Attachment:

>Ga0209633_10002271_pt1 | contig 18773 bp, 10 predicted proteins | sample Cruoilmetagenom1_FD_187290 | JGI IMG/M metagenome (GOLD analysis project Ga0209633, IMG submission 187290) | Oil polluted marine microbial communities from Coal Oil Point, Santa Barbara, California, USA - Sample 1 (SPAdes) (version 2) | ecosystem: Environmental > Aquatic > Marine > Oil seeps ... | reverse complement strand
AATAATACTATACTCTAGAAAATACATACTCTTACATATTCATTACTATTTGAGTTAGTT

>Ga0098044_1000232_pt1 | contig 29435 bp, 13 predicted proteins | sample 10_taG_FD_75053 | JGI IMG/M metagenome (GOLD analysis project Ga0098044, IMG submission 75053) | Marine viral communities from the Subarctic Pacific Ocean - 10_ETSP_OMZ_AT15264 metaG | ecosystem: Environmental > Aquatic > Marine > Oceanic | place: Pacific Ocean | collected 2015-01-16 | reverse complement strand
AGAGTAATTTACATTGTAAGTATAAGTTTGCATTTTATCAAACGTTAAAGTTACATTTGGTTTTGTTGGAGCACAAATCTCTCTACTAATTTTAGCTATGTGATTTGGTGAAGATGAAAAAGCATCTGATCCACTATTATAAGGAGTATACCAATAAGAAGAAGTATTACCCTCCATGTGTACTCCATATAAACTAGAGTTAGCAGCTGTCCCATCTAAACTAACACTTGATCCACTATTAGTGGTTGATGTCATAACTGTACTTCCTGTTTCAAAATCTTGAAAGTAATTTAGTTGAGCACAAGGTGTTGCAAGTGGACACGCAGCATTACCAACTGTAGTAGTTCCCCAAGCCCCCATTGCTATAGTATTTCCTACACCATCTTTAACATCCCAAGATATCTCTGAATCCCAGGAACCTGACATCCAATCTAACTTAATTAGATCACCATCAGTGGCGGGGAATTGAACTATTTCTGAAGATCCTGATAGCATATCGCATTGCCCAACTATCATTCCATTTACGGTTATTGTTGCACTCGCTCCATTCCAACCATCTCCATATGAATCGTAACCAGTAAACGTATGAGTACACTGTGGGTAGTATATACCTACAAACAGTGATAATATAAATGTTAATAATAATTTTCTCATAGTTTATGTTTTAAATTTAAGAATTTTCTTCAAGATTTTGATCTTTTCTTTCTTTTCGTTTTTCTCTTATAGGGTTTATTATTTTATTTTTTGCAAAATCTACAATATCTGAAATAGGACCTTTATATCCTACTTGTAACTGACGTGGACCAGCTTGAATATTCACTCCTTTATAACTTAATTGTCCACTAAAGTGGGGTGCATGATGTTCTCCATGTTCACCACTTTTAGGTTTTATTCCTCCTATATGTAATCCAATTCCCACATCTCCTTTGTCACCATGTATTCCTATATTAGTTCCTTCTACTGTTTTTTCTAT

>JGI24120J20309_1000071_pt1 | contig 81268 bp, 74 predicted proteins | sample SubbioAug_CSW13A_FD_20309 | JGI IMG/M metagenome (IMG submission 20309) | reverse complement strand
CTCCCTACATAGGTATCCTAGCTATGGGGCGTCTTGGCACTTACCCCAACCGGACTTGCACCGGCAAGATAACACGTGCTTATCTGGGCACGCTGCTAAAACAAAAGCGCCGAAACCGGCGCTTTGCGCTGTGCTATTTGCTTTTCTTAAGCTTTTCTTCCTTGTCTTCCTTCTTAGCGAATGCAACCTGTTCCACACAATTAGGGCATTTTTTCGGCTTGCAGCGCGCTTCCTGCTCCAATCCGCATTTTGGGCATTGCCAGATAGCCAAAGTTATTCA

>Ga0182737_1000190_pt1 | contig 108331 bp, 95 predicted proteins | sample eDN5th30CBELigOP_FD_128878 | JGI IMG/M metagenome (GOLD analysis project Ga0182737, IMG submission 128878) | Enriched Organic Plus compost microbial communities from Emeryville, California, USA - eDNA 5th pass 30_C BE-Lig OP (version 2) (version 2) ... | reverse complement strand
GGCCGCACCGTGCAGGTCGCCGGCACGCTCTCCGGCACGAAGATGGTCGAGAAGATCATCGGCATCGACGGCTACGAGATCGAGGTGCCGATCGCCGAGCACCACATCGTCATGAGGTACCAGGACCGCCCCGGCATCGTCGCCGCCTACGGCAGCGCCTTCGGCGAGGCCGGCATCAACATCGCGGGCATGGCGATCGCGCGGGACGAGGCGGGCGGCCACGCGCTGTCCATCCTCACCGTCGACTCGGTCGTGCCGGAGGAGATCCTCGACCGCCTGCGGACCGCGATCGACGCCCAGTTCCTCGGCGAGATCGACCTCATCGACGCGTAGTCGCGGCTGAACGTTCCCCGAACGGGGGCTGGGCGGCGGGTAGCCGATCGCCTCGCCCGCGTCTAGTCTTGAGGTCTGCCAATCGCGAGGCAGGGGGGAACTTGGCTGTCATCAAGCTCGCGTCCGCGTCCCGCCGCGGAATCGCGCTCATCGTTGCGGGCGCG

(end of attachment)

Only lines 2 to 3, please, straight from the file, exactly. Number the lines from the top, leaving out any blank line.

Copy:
AATAATACTATACTCTAGAAAATACATACTCTTACATATTCATTACTATTTGAGTTAGTT

>Ga0098044_1000232_pt1 | contig 29435 bp, 13 predicted proteins | sample 10_taG_FD_75053 | JGI IMG/M metagenome (GOLD analysis project Ga0098044, IMG submission 75053) | Marine viral communities from the Subarctic Pacific Ocean - 10_ETSP_OMZ_AT15264 metaG | ecosystem: Environmental > Aquatic > Marine > Oceanic | place: Pacific Ocean | collected 2015-01-16 | reverse complement strand